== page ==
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eBulletins > Tricky bidding on day 2

Tricky bidding on day 2

Posted by Rakesh Kumar on Friday, 25 October 2013 at 09:07

On day 1 I had more than enough excitement with all those slam and near-slam hands. On day 2, my prayer for boring hands was duly answered, because most of the day revolved around what it usually takes to do well at Teams viz. a modicum of courage in the bidding, plus careful play and defence. However, there were a couple of quite interesting hands in round 4, where the match results were likely to be influenced by partnership style.

The outcome on this hand surprised me (board 14):


because I would have thought it wasn't that difficult (or unlikely) to get to a slam. East is the dealer and after 1D-1H-2C, a fourth-suit-forcing bid of 2S by West seems perfectly logical and straightforward. When East then bids 3H, a 1-3-5-4 shape seems very probable (of course 0-3-5-5 is also possible) which should mean that 3NT becomes a less appealing contract. 

West is looking at a very useful hand for a game or slam in diamonds. If you play 4-minor as RKCB, a bid of 4D should now yield 5C (2 keycards and the queen of trumps) or 5D if you play the next step to show 2+Q and an outside king. Alternatively, cue-bidding might work well. Yes, one needs something to go right in hearts for 6D to make, but I think I would want to display a bit of courage and bid it. To my surprise, only 3 pairs actually reached this slam (and one reached 6H, which is also cold). Yes, it was flat in in our match, with 3NT played at both tables.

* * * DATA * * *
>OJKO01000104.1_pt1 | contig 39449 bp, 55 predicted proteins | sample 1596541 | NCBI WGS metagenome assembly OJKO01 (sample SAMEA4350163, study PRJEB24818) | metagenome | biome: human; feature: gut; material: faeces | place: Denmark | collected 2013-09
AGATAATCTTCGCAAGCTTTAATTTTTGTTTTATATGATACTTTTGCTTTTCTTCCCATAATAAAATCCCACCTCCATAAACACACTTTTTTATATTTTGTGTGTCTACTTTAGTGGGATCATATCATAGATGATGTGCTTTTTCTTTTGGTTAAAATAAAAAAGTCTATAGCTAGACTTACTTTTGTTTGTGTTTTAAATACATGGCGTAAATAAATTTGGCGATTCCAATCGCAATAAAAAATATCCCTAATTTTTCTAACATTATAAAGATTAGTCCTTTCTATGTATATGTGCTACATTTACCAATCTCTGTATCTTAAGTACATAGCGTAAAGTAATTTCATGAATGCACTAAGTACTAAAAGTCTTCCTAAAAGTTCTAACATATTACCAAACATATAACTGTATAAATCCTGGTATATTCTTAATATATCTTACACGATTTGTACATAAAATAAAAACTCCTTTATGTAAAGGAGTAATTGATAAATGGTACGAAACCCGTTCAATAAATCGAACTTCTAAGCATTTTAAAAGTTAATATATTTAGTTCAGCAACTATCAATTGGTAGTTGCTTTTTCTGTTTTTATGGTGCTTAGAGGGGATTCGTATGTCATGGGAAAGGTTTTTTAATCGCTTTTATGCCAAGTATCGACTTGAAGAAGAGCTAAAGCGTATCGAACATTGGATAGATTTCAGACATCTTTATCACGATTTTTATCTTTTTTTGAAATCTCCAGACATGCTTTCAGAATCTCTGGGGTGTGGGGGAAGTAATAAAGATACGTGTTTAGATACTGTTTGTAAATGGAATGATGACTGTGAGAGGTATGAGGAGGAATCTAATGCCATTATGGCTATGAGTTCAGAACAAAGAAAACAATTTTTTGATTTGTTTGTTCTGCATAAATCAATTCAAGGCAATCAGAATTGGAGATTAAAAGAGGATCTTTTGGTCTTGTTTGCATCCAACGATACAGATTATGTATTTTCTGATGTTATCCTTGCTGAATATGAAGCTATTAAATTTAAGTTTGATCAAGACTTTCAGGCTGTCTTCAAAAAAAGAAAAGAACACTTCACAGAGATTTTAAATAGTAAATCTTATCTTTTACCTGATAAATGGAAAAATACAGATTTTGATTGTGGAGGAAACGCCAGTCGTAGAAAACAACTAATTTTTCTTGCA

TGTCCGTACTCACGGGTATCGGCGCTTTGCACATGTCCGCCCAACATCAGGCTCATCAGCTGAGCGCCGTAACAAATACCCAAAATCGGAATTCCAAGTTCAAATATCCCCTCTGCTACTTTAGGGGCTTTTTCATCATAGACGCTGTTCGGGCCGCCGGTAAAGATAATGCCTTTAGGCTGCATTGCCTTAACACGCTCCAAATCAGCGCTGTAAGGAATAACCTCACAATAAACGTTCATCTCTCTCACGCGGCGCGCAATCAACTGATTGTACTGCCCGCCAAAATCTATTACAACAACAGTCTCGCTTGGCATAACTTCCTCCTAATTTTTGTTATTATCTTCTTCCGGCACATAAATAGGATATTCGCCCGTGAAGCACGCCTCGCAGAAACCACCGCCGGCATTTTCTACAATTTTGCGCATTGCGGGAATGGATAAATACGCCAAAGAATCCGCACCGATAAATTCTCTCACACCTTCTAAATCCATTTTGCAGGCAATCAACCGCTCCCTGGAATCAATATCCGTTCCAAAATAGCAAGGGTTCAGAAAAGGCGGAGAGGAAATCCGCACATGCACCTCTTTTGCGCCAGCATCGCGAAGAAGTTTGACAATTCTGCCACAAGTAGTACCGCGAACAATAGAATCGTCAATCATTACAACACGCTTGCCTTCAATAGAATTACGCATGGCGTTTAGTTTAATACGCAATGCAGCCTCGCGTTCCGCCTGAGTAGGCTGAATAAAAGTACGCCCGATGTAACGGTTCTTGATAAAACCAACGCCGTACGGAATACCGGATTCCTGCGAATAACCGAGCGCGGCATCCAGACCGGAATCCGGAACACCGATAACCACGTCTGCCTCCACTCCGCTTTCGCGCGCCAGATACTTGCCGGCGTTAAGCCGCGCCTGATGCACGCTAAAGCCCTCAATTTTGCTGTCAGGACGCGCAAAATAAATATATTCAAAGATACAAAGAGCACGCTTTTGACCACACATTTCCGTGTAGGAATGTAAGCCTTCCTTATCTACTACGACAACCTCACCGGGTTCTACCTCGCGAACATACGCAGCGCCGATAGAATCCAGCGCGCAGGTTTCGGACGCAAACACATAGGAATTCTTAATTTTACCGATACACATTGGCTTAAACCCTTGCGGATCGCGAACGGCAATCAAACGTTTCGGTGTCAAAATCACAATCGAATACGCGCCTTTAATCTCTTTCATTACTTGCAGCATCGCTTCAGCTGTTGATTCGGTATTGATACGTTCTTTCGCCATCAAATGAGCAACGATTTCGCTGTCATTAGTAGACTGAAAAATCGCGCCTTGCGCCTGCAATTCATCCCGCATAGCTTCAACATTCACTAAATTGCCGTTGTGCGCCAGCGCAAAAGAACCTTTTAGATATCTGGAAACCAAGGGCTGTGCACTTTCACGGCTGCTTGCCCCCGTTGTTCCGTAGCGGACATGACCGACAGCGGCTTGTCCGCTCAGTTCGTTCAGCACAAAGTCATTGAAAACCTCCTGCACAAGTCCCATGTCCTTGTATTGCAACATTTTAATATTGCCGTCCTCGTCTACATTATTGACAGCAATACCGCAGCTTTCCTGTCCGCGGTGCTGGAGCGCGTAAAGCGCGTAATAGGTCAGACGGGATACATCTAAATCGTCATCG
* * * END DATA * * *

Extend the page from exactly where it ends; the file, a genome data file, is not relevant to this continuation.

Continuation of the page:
Another hand that was fascinating was this one (board 16):

 

If you play the modern mini-multi, as dealer you might open the West hand with 2H, promising 8-11 hcp and a 6-card suit. That happened at our table, so I couldn't bid 2NT for the minors as North (would have shown a balanced 15-18 hcp) and had to overcall a less-than-ideal 3D. East of course bid 4H and partner then showed even more courage than I had done -- we ended in 5D, doubled, having missed the club fit altogether. Fortunately, this made.

Demonstrating the effects of differing approaches to hand valuation and differing competitive methods, the final contract might be something else altogether if West opens 1H, which seems perfectly reasonable given that the hand satisfies any reasonable requirement for a 1-bid (2.5 old-fashioned quick tricks, or 7 losers, with an easy rebid, points in the long suit etc). Then North can bid 2NT (unless you play weak or strong but not intermediate, as we do) and NS will bid on in clubs to whatever level is necessary -- 22 pairs did so, most playing in 6C doubled. Lots of IMPs can swing in situations like this ...